Narrating what led to her abysmal performance on set, the actress said she was given an impromptu role adding that she wasn’t given time and the needed materials to work with.
Giving a vivid account of what transpired on set that particular day, Yvonne wrote in her recently published memoir “I am not Yvonne Nelson” she recounted receiving a prompt call from a producer to play the lead role in the movie, Princess Tyra, in which Adjorlolo played the role of the king, her father.
She explained that her unpreparedness for the task became very evident on set, a situation, which led to Adjolorlo’s protest and subsequent call for a replacement.
She added that the movie producer, Frank Rajah Arase, was equally disappointed.
“My breakthrough didn’t take long to come. It came with an urgent call, again, from Abdul Salam. I was in the lecture hall and stepped out to answer the call. He needed me for a movie role. The crew and cast were already on location and I had to come straight away, he said on the phone. When I got there, my costumes were ready. I was dressed like a princess and asked to go on set. The conventional processes of being given a script, mastering it and attending script conferences or rehearsals were all side-stepped. It appeared someone had been given that role but had to be replaced. An improvised cast was expected to take her place, so the lots fell on me. With verbal instruction on who I was and what I was expected to do, I was thrust onto the set, like a fat goat being thrown into a den of ravenous hyenas.
“That was how I felt when the unmasked disapproval of my inclusion was communicated in the most unvarnished of languages. I fumbled on set. I felt uncomfortable in the costume. I had no time to psychologically prepare myself for the role. But here I was acting in a movie that had my character as the title. The movie was Princes And I was Princess Tyra. In that movie, Kofi Adjorlolo was my father, the king. He got so frustrated with my acting that he walked off the set in protest and told Abdul Salam to replace me. The director, Frank Raja Arase, did not have any hope in me either. I felt terrible, lost confidence and became anxious,” Yvonne Nelson stated.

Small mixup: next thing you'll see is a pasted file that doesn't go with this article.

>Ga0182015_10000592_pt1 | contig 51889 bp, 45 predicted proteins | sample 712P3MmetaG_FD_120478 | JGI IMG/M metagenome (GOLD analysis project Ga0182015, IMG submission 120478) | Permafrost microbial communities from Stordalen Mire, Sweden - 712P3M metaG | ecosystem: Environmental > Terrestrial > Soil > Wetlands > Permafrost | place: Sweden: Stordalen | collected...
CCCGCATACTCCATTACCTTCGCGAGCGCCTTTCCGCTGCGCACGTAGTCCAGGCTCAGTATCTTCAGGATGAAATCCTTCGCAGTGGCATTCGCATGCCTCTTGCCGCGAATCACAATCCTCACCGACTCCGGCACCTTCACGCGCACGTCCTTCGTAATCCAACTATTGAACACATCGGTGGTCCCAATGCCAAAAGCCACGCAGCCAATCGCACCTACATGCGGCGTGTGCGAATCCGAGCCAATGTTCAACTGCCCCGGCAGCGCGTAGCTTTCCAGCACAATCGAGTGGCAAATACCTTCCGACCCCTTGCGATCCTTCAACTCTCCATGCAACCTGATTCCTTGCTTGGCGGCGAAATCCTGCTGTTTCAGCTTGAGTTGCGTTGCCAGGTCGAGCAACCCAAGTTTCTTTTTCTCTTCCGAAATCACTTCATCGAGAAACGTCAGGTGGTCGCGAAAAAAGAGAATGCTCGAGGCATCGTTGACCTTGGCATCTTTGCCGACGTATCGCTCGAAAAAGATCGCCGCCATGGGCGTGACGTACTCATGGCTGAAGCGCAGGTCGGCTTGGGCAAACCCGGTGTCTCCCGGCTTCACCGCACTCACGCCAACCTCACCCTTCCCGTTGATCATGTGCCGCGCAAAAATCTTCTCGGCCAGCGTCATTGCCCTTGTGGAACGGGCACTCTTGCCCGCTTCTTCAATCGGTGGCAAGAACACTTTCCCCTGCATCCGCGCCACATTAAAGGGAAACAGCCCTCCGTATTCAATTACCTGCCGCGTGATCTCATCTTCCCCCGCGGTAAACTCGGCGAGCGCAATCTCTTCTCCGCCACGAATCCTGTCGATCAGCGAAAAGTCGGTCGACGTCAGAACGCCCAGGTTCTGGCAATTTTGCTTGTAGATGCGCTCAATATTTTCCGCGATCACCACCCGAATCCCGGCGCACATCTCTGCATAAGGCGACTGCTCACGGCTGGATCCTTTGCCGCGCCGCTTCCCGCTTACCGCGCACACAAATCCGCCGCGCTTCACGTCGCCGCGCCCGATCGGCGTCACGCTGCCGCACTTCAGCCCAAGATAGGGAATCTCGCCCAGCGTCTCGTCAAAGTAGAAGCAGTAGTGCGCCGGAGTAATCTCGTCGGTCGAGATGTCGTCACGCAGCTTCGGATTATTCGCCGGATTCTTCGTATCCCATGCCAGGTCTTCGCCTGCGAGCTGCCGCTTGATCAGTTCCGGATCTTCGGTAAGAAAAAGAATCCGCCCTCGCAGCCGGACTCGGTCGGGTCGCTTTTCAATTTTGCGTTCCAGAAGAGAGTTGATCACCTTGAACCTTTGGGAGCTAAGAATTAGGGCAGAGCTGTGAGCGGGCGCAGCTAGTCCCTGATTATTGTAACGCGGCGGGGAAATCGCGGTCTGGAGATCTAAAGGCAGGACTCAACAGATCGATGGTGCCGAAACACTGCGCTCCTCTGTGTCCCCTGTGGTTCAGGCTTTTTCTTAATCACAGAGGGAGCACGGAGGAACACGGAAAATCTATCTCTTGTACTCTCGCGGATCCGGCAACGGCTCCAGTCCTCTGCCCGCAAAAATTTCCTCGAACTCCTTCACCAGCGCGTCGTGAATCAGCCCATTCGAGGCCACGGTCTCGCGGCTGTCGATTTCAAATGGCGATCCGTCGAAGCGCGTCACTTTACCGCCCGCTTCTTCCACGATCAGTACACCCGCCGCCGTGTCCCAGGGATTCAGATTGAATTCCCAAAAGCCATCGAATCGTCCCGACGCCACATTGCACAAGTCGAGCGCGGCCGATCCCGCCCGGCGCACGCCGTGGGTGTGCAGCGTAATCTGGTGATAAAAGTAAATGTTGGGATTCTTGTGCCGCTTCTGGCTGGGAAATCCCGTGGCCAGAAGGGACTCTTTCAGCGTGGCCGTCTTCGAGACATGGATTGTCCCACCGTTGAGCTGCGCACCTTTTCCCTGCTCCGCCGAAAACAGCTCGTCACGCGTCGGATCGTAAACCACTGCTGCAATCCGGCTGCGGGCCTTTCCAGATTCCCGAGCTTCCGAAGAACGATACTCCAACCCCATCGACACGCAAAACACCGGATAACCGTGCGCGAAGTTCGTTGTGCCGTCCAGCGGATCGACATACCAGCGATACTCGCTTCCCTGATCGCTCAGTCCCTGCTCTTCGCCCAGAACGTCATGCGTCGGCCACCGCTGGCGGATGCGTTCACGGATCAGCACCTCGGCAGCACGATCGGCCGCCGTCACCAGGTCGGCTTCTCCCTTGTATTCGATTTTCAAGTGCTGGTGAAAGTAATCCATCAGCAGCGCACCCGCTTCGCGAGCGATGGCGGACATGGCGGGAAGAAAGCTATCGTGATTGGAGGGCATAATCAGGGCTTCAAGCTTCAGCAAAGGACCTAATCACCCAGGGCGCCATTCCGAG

She said, but for popular filmmaker, Abdul Salam Mumuni, who had hopes in her, she would have abandoned the project, which later turned out to be her ‘big break’.
“Princess Tyra had a number of maids. I confided in one of them that that day was going to be the last time they would see me. I had endured enough embarrassment and was not going to show up again. What I said got into the ears of Abdul Salam Mumuni, and he spent a considerable amount of time convincing me not to abandon the project. It appeared he was the only one in the production team who had confidence in my ability to act. Rooting for me sparked wild rumours that he had something to do with me, the only possible reason he wanted me around despite my abysmal performance,” she added.
However, counting her blessings, Yvonne established that years after Kofi Adjorlolo put her through that ordeal, she started producing her own movies and cast him in one of them.
“A few years later, I cast Kofi Adjorlolo in a movie I produced,” she said.